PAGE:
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Character Design without bilateral symmetry

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For the past few weeks I've been researching life forms (real or fictious) that did not obey bilateral symmetry and have come to realize that the artists and media that have attempted to depict alien life have had a hard time breaking away from earth-like conventions.
I find myself unsure whether this is because its hard to think in different ways or because there is scientific evidence that bilateral symmetry is a standard mutation.
Anyone seen a good resource where I could find decent concept art that doesn't apply bilateral symmetry?

Likewise, I'm a bit surprised by the apparent convention to group these funcytions together in a single limb (head).
sight and hearing or any other form of spatial sensor.
Ability to eat.

and putting locomotion and manipulation in specific limbs.
Are there not ways to mix and match these functions in other credible ways?

Finally, in regards to sensoring, I'm interested to find others than the human senses for worlds where there may be no sound and possibly no light.
I've been researching deep sea fishes in that regard but I'm sure there are other ways to go.

I'm not sure it is the right place to post but since this is mainly a question of anatomy for concept art purposes I felt it was the most adequate forum. Feel free to move as necessary.

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Just a note on the sense stuff; I believe several species navigate by the location of the poles. That might be interesting to research. When I first heard of such a thing, I believe it was in regards to birds...?

Otherwise, generally I feel people obey the earth-creature thing because that's what we're used to, and it's really difficult to think outside of that. I think when people think of planets they believe would also offer an opportunity to cultivate life in a similar fashion to the way we know it, they think of planets like ours (maybe the gravity is a little stronger, or the climate warmer, or a different day/night cycle, but pretty basic changes) and forget that other planets can be thousands of degrees centigrade and rain glass sideways (and that might be a more interesting environment for your creature to have come from or have migrated to, frankly).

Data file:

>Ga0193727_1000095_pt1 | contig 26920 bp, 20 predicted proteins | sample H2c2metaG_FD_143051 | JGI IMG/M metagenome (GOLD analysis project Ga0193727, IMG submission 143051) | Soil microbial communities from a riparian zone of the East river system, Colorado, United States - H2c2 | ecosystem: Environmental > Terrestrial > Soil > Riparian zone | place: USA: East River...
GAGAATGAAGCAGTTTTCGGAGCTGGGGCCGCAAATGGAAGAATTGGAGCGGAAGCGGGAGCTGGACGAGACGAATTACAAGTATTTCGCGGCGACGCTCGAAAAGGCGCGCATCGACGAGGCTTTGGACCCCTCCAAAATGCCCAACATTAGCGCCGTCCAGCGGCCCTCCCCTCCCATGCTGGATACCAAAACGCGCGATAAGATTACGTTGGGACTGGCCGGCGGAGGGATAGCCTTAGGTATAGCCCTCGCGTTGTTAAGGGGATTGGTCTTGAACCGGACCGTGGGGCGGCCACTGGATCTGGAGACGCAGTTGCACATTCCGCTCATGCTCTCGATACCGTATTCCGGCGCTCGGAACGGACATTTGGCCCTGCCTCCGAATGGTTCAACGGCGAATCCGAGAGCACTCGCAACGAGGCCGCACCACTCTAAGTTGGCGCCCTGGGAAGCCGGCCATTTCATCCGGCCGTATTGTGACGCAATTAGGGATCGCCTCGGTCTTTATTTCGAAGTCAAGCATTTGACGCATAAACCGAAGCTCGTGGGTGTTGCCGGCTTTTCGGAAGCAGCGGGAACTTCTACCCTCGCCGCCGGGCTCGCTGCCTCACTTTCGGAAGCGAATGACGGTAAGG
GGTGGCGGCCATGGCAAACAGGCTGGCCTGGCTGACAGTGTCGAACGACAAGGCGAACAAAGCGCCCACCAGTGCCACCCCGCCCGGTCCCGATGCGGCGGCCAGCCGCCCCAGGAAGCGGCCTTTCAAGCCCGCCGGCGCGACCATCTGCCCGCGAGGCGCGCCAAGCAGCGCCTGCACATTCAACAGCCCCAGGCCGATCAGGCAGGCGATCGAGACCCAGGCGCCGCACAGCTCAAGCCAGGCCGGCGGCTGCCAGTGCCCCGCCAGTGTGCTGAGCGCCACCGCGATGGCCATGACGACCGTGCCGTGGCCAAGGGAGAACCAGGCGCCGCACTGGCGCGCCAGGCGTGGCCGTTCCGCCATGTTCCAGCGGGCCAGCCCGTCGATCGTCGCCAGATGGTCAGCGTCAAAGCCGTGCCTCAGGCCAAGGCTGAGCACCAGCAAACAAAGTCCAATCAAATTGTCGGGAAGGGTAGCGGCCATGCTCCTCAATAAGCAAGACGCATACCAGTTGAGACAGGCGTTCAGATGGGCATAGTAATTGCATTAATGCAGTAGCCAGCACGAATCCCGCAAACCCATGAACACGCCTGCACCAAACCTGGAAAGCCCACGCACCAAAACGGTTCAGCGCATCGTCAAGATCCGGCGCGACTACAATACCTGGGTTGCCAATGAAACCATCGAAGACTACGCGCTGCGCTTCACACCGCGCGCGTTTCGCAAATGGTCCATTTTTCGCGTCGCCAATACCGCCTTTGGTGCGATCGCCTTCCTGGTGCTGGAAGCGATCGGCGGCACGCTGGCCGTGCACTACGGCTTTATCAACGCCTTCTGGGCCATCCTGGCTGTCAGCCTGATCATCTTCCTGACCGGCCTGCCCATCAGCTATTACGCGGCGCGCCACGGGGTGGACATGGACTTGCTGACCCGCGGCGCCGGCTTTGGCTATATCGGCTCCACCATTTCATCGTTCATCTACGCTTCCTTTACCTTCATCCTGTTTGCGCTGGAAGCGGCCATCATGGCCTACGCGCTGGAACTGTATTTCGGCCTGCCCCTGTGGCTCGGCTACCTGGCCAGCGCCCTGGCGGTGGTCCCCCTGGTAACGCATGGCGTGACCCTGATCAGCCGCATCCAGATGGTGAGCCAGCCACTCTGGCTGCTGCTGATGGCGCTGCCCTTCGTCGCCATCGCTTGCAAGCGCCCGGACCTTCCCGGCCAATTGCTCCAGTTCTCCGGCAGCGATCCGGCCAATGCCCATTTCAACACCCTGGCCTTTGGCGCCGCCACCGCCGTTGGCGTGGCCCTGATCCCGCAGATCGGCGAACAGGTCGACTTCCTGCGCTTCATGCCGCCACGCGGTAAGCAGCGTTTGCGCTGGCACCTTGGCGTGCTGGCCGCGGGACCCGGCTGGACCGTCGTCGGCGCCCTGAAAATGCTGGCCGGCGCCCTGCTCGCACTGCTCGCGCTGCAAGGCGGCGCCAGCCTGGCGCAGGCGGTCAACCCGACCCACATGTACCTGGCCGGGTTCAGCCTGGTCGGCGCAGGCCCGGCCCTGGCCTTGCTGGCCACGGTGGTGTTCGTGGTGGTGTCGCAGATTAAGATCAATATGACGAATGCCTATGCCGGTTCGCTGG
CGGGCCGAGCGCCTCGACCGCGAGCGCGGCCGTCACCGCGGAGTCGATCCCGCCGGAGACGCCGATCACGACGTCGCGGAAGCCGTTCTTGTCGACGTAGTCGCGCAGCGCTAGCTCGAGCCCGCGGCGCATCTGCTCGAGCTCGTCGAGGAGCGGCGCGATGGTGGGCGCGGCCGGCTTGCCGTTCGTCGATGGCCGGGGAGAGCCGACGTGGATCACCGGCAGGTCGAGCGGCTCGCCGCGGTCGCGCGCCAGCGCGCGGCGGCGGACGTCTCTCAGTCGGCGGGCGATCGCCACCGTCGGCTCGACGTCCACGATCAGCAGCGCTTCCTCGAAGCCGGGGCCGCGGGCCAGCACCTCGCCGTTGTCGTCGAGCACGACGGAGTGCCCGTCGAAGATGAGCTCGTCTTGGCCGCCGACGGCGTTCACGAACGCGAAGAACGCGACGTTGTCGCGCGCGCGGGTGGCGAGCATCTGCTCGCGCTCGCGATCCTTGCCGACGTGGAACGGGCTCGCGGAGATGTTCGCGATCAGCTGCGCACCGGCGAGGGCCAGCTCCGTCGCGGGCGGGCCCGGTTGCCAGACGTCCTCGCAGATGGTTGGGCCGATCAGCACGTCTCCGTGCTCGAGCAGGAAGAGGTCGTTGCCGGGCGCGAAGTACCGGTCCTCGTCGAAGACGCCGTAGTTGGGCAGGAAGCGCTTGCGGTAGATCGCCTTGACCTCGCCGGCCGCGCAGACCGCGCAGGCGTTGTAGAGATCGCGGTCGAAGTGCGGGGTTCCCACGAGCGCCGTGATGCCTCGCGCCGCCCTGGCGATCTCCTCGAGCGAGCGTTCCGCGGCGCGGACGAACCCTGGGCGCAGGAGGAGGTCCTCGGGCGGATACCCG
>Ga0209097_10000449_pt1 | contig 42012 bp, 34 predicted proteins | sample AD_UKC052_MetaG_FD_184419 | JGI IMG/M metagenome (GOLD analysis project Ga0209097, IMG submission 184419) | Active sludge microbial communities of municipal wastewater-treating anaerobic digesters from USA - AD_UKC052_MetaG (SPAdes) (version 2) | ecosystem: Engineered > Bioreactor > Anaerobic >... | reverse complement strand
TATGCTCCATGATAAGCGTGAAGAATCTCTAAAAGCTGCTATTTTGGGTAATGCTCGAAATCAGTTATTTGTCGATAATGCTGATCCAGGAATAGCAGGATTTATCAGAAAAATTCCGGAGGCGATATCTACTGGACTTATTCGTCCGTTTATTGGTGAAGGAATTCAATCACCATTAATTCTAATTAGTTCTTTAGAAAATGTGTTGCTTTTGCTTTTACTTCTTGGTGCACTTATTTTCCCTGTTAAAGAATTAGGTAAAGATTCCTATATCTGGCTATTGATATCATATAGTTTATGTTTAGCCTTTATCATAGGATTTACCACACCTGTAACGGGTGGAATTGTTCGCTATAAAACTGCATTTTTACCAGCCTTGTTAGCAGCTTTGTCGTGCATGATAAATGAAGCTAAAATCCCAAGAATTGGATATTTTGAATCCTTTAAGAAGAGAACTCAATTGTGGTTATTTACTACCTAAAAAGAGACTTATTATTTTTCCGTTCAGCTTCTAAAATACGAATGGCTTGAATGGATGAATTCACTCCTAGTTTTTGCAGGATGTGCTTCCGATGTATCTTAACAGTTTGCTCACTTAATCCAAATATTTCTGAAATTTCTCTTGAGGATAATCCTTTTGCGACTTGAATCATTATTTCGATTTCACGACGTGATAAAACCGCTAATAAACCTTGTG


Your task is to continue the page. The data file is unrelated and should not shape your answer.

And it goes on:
And the bilateral symmetry bit... I think people tend to find it a tad unappealing when something doesn't follow it. Which is something that would be rather interesting put to use in a horror/survival or exploration game, but in "utopian future" kinds of settings... The more human/earth-like, the better, as it's generally easier for viewers to relate to. But for enemies and things designed to make the player experience repulsion, the asymmetrical is something I hadn't actually thought much into.


Most of the asymmetrical concept art I've seen has been characters mutated by some horrible alien source, zombies and the like... Unfortunately I've no links.

Kudos for looking into it, frankly.

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I don't think there is any lack of ideas that break the mold with body shapes.
I think the big problems are more along the lines of, mocap or prosthetics are really hard, and bilateral symmetry is one of the quickest ways to judge attractiveness.
So you make a creature that breaks bilateral symmetry, it costs a lot more, has an unconvincing gait, is hard to do well at all, and people have an instant dislike of it.

That said, SciFi books don't have any of the drawbacks so I recommend looking up fan art for popular SciFi books if you want really off the wall aliens.

For example The commonwealth saga has aliens that have radial symmetry.
Although some artists fall back onto old habits.

Asomov I'm sure had some good ones, I'm trying to think of any fantasy stuff that goes in that direction and I can't really think of anything. Lots of classic sci fi.